Sex Offender Registry Website
The Dru Sjodin National Sex Offender Public Website—administered by the Department of Justice—enables everyone to search the latest information on the identities and locations of registered sex offenders from all 50 states, the District of Columbia, the principal U.S. territories, and more than 150 Indian tribes.
nsopw.gov is a one-stop-shop for sex offender information across state, tribal, and territory jurisdictions, pulling information from each jurisdiction’s registry website into one search.
The U.S. Department of Justice’s Office of Sex Offender Sentencing, Monitoring, Apprehending, Registering, and Tracking (SMART) manages nsopw.gov and administers the standards for the Sex Offender Registration and Notification Act established in Title I of the Adam Walsh Child Protection and Safety Act of 2006. The SMART Office works with states, tribes, and territories as they work to implement the Sex Offender Registration and Notification Act and to further knowledge on sex offender management best practices.
Background on the National Sex Offenders Registry
The FBI's Crimes Against Children Unit coordinated the development of the National Sex Offender Registry, which is currently managed by the FBI’s Criminal Justice Information Services Division (CJIS). The National Sex Offender Registry is a database available only to law enforcement.
Passed in 2006, the Adam Walsh Child Protection and Safety Act created a new sex offender registration and notification baseline standard for jurisdictions, replacing a patchwork of laws that included the Jacob Wetterling Crimes Against Children and Sexually Violent Offender Registration Act, the Pam Lychner Sexual Offender Tracking and Identification Act of 1996, and Megan’s Law.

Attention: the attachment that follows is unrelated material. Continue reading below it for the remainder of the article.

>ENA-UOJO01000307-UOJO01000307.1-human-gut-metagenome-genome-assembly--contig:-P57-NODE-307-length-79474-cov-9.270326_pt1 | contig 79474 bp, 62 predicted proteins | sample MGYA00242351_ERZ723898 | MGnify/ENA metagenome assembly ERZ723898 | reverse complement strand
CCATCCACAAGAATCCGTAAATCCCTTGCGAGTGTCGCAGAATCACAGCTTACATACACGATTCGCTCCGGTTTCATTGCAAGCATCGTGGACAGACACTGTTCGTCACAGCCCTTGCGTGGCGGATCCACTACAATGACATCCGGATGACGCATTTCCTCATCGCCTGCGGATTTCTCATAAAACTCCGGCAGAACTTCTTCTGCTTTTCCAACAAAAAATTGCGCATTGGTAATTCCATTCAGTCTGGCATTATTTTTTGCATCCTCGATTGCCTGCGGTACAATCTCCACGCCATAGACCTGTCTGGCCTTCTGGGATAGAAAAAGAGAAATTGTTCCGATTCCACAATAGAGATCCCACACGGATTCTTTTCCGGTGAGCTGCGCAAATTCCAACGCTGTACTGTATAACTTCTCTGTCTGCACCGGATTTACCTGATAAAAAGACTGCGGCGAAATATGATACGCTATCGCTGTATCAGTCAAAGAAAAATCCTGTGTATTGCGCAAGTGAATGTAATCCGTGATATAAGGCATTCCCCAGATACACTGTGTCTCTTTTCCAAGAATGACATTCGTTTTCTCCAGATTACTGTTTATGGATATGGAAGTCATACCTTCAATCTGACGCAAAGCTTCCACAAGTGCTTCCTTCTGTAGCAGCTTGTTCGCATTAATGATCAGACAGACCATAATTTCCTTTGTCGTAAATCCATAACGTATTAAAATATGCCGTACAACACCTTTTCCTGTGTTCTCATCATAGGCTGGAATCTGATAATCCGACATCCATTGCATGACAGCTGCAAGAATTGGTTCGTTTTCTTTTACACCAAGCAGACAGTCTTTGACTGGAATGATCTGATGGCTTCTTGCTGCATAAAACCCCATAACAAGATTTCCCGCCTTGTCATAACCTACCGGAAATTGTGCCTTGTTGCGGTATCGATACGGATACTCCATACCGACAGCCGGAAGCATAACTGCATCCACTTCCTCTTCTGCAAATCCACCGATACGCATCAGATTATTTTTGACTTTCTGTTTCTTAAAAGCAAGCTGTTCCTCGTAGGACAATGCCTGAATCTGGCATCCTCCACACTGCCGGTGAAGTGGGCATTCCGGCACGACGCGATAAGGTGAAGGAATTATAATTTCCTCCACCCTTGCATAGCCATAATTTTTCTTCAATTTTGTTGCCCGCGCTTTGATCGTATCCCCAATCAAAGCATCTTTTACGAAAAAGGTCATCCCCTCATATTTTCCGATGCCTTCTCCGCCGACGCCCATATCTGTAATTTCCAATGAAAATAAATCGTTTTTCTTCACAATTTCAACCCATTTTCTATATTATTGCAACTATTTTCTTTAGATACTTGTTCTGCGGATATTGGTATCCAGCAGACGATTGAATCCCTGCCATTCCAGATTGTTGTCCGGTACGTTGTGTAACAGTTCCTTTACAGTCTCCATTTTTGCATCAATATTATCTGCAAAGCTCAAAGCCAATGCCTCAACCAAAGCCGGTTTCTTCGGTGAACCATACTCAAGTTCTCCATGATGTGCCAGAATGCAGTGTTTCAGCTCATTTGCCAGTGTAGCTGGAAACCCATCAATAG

The Adam Walsh Act tasked the FBI with continuing to maintain the National Sex Offender Registry and established the Dru Sjodin National Sex Offender Public Website. The law also expanded the number of sex offenses registration jurisdictions must capture to include all federal, state, territory, tribal, military, and certain foreign convictions and established community notification standards.
- The Pam Lychner Sexual Offender Tracking and Identification Act of 1996 (Lychner Act) requires the Attorney General to establish a national database at the FBI to track the whereabouts and movements of certain convicted sex offenders. The FBI's National Crime Information Center enables the National Sex Offender Registry to retain the offender’s current registered address and dates of registration, conviction, and residence.
- The Jacob Wetterling Crimes Against Children and Sexual Violent Offender Registration Program, enacted in 1994, provides a financial incentive for states to establish registration programs for persons who have been convicted of certain sex crimes.
- Megan’s Law, enacted in May 1996, amends the Wetterling Program legislation to give states broad discretion to determine to whom notification should be made about offenders, under what circumstances, and about which offenders.